P. Sainath, the Magsaysay Award winning rural affairs editor of The Hindu, will deliver a lecture on the media in Bangalore on Thursday, 27 March 2008. The lecture has been organised by the cultural tabloid Janashakti. The venue is the Senate hall of Central College. The time is 4 pm.
This is the age of the information overload. Gone is the top-down, one-way, take-it-or-leave-it hierarchy of the past. News, views and juice now bombards the reader, listener, viewer, surfer. Scores of voices plead, rant, shout to catch your attention as the dissemination of fact and opinion no longer remains the sole province of people with the rich and powerful. “Now all is out of control. Everyone with a computer is a potential pundit; anyone with a video camera can be on a screen.”
So, how does a lay news consumer cope with all the information that now rains upon him?
Gene Weingarten, a staff writer of The Washington Post, decided to check it out.
Like his father’s friend Boris, who undertook a daily pilgrimage to the public library and read every paper from start to finis, “with ecclesiastic solemnity, a quiet, dignified homage to the majesty of knowledge,” Weingarten sat alone in a room for almost 24 hours with six televisions, a laptop and two radios, listening to only political shows, pundits and blogs, sometimes monitoring four or five of them at the same time.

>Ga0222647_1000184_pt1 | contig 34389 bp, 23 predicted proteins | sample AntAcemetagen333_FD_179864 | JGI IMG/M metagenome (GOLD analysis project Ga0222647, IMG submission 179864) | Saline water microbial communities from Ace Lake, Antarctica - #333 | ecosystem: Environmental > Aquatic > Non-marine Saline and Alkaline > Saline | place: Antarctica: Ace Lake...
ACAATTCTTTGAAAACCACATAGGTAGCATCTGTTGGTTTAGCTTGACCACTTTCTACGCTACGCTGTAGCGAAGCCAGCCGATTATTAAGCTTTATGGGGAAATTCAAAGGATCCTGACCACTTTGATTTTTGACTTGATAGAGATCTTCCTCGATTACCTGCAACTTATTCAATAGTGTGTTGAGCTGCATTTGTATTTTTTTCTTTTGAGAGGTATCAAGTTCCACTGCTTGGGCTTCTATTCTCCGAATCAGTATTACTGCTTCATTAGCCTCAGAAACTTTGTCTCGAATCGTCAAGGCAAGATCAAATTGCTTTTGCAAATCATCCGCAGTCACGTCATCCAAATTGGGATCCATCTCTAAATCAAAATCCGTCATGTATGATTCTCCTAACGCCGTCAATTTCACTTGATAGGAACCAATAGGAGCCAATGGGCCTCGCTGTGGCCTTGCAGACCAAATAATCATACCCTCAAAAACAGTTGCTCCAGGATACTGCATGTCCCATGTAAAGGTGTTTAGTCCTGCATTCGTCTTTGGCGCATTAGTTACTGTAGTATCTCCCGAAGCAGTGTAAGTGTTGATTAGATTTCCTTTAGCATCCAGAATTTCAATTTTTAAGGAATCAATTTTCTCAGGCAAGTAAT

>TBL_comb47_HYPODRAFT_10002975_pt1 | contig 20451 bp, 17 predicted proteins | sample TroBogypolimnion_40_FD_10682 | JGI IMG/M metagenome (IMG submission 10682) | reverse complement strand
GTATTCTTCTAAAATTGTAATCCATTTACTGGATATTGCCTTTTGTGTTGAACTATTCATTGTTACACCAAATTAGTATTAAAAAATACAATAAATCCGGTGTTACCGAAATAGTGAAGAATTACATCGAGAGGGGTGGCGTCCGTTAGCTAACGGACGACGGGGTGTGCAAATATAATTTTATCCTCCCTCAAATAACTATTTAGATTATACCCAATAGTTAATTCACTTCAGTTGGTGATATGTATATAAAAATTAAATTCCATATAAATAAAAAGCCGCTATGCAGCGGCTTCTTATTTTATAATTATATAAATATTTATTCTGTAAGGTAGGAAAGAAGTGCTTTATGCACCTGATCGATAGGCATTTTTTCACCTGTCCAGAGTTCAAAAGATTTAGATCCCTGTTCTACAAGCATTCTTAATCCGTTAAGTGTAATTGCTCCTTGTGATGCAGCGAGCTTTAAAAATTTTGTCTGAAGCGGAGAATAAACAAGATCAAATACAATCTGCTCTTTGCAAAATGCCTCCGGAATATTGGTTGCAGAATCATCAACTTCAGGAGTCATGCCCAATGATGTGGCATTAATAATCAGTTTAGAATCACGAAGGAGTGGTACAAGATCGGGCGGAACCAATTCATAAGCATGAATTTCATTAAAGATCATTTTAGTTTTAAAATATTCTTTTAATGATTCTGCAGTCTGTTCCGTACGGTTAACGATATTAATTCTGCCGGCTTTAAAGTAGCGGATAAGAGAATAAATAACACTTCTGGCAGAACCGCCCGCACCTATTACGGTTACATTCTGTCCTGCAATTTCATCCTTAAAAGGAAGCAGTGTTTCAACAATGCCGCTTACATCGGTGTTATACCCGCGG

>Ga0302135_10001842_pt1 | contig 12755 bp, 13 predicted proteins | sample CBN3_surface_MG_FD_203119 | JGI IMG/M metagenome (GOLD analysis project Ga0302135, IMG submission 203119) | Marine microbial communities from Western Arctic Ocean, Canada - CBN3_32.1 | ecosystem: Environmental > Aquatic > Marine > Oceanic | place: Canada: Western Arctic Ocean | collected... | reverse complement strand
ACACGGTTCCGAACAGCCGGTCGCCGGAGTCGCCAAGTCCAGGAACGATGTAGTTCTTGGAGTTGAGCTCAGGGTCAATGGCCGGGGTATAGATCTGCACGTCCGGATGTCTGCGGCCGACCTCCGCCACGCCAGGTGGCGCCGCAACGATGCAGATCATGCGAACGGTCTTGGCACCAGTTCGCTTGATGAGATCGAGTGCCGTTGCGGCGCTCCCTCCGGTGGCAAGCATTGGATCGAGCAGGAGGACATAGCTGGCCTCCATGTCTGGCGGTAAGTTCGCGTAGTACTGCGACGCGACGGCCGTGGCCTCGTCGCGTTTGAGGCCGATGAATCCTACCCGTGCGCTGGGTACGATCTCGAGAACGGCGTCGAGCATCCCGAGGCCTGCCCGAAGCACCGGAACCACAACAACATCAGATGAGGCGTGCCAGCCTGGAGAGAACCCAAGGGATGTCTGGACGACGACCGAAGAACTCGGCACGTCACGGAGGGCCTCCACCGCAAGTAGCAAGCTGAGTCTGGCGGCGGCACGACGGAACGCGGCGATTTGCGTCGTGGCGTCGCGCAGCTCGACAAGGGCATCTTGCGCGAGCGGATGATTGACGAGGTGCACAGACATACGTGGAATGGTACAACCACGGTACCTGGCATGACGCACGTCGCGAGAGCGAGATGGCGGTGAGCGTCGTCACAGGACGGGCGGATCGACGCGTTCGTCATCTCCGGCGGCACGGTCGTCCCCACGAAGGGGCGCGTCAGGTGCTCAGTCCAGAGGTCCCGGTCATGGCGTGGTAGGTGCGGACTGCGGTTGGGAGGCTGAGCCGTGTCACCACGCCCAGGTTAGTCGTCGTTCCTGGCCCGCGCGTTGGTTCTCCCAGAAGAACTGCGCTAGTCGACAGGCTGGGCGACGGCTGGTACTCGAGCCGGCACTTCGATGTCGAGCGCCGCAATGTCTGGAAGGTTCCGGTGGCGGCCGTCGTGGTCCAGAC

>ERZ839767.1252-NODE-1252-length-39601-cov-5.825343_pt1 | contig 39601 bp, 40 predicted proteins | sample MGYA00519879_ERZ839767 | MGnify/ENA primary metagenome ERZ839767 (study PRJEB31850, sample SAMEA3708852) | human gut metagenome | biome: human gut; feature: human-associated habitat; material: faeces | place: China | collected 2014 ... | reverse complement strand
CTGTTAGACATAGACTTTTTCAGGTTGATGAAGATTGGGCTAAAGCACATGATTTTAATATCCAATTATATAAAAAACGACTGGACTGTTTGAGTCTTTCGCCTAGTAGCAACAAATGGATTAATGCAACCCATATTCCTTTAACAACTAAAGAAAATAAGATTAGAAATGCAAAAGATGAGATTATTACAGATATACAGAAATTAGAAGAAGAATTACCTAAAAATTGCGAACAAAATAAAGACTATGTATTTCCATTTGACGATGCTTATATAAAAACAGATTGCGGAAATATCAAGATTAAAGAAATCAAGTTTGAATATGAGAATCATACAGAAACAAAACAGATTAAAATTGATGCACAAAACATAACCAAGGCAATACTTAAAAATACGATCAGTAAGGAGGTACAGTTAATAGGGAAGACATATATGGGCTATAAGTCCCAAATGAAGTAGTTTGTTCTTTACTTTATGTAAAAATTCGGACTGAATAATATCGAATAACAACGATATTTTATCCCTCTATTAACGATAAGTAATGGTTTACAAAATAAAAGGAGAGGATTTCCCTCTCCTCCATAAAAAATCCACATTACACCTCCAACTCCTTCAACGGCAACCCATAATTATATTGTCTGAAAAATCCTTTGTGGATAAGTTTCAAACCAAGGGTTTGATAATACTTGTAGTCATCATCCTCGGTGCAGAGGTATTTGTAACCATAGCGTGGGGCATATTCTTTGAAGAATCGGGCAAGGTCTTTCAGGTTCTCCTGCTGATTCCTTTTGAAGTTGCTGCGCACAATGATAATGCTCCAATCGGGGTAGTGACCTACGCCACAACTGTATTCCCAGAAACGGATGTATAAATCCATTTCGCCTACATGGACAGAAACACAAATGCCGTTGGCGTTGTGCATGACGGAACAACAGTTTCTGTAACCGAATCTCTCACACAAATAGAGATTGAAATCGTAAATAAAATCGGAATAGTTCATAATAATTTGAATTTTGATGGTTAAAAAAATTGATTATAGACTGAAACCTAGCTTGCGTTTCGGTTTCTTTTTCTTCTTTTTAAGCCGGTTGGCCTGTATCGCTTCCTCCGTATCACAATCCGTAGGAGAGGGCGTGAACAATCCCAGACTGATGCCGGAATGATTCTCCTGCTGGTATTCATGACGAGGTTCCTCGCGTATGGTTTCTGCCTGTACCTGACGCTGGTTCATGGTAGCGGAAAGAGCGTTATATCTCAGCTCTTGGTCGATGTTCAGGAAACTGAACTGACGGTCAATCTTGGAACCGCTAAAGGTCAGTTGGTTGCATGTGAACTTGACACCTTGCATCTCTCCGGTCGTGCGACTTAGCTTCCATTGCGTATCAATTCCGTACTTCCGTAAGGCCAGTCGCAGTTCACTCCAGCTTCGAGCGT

He survived to tell the tale of “cruel and usual punishment”.
“I’ll tell you it can be, but I cannot tell you how horrible it is. It rattles the very center of your being. If you care about the state of humankind, it fills you with despair. We are as a people bleak and hostile and suspicious, filled with senseless partisanship and willing to believe anything and everything about anyone. We are full of ourselves and we hate. And we do it 24-7. “
Read the full saga: Cruel and usual punishment